Wednesday, October 12, 2005

Govt doesn't depend on 'calibrated coercion'

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Oct 12, 2005
Govt doesn't depend on 'calibrated coercion'
IN 'MANAGING civil disobedience' (ST, Oct 10), Dr Cherian George regretted that the PAP Government's 'calibrated approach to coercion' and its self-restraint had made it harder for 'pro-democracy activists - (to) remind Singaporeans that they should care about political liberalisation'.

He noted that 'that is where Dr Chee (Soon Juan)'s strategy of civil disobedience comes in', and commended it as a 'strategy (which) turns the state's monopoly of force against itself'.

Dr George has mixed up several different issues. First, the Government does not depend on 'calibrated coercion', but derives moral authority precisely from what Dr George himself acknowledged - 'an outstanding record in delivering the goods, internal discipline, ability to win genuine freely-given loyalty from the majority of Singaporeans'.

Second, this record of good and clean governance depends on rigorously upholding the rule of law in a plural and democratic society.

The Government must act when the law is broken, whether by opposition politicians or government supporters, and whether through violent or non-violent means.

If a law is unjust, there are established avenues for reviewing and changing it. Neither Mr Chiam See Tong nor Mr Low Thia Khiang has had to resort to 'civil disobedience' or defamation in order to be elected as MPs.

Our defamation laws follow the English model, and keep our public discourse responsible and honest. Dr George described defamation civil suits as 'the state's weapon of choice', but ministers can sue successfully only if they have been defamed, and they do so on a personal basis, not on behalf of the state.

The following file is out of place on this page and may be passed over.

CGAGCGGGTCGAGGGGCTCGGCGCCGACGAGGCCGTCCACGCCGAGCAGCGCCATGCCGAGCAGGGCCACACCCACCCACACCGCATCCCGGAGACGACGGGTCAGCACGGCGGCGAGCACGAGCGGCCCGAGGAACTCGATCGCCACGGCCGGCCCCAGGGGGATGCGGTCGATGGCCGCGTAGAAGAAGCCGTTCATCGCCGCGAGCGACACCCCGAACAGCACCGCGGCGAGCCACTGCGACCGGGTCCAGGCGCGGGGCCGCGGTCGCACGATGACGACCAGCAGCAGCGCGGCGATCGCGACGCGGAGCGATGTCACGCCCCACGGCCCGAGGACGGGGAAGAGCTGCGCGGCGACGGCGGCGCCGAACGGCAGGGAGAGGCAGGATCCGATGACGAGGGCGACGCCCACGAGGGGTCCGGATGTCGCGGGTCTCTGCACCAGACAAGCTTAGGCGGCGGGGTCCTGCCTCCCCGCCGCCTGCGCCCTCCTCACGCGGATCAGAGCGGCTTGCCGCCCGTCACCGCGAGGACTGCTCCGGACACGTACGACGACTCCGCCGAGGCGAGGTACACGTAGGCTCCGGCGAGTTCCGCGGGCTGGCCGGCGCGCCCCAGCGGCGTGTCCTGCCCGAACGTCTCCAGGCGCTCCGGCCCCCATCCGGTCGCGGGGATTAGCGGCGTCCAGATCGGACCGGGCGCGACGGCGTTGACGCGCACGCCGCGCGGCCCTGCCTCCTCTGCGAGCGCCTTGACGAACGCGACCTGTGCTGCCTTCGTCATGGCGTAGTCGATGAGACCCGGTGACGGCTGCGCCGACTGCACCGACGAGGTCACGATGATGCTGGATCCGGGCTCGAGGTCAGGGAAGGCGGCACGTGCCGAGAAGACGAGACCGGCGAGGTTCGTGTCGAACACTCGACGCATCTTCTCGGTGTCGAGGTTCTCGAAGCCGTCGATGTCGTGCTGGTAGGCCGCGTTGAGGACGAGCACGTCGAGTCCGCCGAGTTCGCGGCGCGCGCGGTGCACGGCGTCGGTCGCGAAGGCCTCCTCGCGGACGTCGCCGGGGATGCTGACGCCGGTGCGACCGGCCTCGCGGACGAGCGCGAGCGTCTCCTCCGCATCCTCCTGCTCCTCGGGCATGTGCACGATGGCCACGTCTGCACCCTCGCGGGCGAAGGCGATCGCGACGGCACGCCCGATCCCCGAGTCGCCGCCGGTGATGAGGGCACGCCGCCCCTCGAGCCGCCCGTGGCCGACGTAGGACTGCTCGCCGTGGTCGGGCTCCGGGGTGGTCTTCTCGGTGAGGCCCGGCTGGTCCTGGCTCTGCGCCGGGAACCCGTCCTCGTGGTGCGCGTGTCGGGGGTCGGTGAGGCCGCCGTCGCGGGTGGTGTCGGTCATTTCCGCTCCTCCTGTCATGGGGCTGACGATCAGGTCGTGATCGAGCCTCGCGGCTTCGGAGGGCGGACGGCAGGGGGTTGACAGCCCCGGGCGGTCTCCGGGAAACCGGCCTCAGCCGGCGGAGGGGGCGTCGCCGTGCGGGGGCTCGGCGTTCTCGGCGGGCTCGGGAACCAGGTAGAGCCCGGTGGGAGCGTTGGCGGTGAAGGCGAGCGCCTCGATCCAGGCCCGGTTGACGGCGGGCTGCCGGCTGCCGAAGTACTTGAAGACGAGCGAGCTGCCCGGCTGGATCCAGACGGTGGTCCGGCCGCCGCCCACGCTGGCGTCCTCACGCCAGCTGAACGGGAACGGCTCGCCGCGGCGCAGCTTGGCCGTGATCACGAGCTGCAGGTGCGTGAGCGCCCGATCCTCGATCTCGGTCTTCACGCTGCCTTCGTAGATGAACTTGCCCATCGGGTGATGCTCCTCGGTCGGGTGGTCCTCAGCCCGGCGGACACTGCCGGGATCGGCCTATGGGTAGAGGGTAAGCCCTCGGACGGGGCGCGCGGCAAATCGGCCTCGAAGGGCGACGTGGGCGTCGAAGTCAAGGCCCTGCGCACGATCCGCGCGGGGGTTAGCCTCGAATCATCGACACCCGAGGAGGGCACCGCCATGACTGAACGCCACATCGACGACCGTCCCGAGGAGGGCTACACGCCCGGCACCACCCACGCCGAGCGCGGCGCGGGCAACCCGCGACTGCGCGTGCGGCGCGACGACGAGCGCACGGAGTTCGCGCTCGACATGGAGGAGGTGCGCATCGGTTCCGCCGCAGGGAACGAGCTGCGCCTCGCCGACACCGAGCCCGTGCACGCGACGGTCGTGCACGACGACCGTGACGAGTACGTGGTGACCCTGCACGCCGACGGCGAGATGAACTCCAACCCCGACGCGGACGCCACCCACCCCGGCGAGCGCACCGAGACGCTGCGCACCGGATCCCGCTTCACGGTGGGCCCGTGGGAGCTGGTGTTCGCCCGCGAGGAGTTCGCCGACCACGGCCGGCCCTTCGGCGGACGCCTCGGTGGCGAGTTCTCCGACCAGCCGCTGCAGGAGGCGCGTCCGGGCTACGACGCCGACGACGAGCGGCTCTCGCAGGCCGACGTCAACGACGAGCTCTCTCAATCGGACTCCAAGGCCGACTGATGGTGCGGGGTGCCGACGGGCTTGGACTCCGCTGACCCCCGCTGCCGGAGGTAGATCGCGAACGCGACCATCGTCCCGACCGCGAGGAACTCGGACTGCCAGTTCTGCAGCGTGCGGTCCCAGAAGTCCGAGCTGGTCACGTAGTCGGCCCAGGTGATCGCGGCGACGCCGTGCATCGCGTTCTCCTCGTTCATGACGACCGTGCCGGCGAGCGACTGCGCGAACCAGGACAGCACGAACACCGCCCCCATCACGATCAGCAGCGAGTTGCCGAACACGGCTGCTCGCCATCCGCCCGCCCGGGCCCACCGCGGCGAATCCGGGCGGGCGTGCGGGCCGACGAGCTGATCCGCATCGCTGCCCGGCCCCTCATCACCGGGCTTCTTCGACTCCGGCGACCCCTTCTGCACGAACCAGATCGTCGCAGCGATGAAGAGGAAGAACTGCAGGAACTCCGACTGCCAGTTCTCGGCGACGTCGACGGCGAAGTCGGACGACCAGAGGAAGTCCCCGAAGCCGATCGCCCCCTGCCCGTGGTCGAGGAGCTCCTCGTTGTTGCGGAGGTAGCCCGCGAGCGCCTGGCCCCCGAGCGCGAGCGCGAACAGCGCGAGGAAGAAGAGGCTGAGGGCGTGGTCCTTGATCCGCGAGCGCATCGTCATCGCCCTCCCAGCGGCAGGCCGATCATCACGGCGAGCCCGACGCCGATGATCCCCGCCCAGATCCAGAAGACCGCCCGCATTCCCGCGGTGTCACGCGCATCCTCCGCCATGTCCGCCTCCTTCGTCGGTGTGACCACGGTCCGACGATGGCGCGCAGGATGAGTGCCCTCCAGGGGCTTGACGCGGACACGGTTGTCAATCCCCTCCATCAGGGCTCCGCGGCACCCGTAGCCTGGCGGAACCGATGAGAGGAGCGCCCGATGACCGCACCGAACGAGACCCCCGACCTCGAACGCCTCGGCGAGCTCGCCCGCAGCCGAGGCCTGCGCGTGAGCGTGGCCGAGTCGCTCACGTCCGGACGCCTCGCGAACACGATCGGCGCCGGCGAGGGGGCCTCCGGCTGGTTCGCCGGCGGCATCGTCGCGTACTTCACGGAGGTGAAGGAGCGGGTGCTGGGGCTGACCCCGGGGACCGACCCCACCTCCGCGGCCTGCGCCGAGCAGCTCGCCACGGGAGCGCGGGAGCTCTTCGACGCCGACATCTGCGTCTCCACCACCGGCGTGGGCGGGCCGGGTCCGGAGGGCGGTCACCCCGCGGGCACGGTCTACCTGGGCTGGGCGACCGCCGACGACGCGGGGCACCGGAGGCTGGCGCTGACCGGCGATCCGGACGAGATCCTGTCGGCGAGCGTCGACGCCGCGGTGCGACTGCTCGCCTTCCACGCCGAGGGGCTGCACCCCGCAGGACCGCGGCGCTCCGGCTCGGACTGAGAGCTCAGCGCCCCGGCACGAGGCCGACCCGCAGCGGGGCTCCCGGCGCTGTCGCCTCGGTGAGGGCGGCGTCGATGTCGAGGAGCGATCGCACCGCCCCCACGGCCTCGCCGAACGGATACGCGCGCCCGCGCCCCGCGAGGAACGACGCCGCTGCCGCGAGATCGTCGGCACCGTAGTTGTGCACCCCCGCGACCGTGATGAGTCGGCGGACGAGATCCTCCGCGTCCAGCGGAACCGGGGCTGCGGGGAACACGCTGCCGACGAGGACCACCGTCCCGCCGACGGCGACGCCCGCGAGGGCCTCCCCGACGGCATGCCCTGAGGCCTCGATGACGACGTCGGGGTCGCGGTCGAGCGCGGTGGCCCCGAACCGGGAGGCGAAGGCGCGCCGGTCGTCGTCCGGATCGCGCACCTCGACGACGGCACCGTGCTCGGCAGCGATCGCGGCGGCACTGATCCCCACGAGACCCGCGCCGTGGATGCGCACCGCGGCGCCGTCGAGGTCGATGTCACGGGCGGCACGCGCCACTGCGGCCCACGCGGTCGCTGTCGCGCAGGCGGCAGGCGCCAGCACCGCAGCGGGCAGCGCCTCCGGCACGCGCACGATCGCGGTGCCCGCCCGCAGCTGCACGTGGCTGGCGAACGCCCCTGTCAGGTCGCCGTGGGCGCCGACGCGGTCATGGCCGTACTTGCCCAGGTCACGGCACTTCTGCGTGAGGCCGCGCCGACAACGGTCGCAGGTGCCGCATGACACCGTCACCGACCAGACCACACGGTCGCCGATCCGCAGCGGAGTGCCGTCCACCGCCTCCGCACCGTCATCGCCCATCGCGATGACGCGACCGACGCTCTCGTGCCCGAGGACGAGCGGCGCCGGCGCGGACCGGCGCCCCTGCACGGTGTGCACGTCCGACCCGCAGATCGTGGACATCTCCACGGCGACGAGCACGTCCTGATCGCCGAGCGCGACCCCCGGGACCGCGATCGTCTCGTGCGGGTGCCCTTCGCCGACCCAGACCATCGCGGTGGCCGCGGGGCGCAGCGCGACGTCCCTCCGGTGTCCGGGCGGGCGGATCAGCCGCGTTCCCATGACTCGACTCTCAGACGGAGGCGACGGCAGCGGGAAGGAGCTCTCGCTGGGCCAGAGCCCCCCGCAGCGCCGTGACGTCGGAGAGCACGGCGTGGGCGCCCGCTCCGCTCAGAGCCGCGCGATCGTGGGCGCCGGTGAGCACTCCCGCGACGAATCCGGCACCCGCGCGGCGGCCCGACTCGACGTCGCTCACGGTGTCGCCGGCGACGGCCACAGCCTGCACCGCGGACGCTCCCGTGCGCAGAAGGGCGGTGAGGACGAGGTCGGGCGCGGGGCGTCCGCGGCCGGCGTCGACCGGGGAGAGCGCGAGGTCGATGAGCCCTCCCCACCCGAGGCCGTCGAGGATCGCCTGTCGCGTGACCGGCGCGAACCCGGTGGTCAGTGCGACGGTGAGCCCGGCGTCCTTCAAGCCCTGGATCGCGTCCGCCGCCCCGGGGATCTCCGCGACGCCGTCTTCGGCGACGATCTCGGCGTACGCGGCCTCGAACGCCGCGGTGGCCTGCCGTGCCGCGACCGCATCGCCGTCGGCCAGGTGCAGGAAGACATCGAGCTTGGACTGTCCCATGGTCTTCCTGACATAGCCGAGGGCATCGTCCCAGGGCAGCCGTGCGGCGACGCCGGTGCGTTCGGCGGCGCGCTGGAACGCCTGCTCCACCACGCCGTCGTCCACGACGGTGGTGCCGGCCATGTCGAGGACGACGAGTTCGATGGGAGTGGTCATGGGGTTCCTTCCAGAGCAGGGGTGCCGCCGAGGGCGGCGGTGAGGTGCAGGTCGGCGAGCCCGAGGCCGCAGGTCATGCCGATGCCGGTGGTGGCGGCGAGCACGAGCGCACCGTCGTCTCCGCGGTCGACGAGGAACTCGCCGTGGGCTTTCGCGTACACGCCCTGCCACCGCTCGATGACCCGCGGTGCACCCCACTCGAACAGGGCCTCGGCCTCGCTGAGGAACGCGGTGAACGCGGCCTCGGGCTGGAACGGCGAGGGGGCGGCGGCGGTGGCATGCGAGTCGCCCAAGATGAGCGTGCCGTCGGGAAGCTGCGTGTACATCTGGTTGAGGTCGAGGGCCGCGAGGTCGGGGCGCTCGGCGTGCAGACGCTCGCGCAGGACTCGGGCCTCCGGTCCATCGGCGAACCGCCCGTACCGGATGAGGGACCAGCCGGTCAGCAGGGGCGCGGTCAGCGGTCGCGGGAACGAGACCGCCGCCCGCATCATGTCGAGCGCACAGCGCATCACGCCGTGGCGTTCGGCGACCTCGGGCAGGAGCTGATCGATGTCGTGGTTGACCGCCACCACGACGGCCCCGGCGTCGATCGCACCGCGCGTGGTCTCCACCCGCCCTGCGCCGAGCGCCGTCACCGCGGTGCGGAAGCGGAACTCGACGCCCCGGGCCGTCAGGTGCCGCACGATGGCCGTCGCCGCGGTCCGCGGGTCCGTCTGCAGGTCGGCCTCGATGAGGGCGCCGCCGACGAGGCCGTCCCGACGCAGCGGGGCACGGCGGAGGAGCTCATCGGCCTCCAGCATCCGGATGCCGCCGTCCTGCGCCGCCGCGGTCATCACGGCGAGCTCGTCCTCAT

Opposition MPs themselves have sued when they considered themselves defamed.

Third, zero tolerance for law breaking does not equate to zero tolerance for dissenting views. On the contrary, we encourage people to speak up and express their opinions on national policies and community life, so that out of the diversity of views a consensus can be forged, and a better decision made for the good of the nation.

Dr George's critical article was published in The Straits Times, contradicting his own claims.

Of course, where criticism is directed against the Government, then the Government has to respond to it or rebut it, or else lose the argument and the respect of Singaporeans. This is what it did a decade ago in response to Dr Catherine Lim.

Such exchanges do not represent 'PAP intolerance towards dissent'. They are part and parcel of public discourse in a democratic society.

Dr George is, however, right that the PAP has not 'undergone a fundamental philosophical conversion towards liberal ideals'. He offered no supporting arguments or evidence why these are the right ideals for Singapore.

The Prime Minister has explained why he does not believe that liberal democracy as practised in the West will work here.

Singaporeans know that we have thrived on a different approach - the PAP has won every election since 1959 because it enjoys the trust and support of the people, governs in their interests, and involves citizens in the large issues that affect us all.

Chen Hwai Liang
Press Secretary to the Prime Minister

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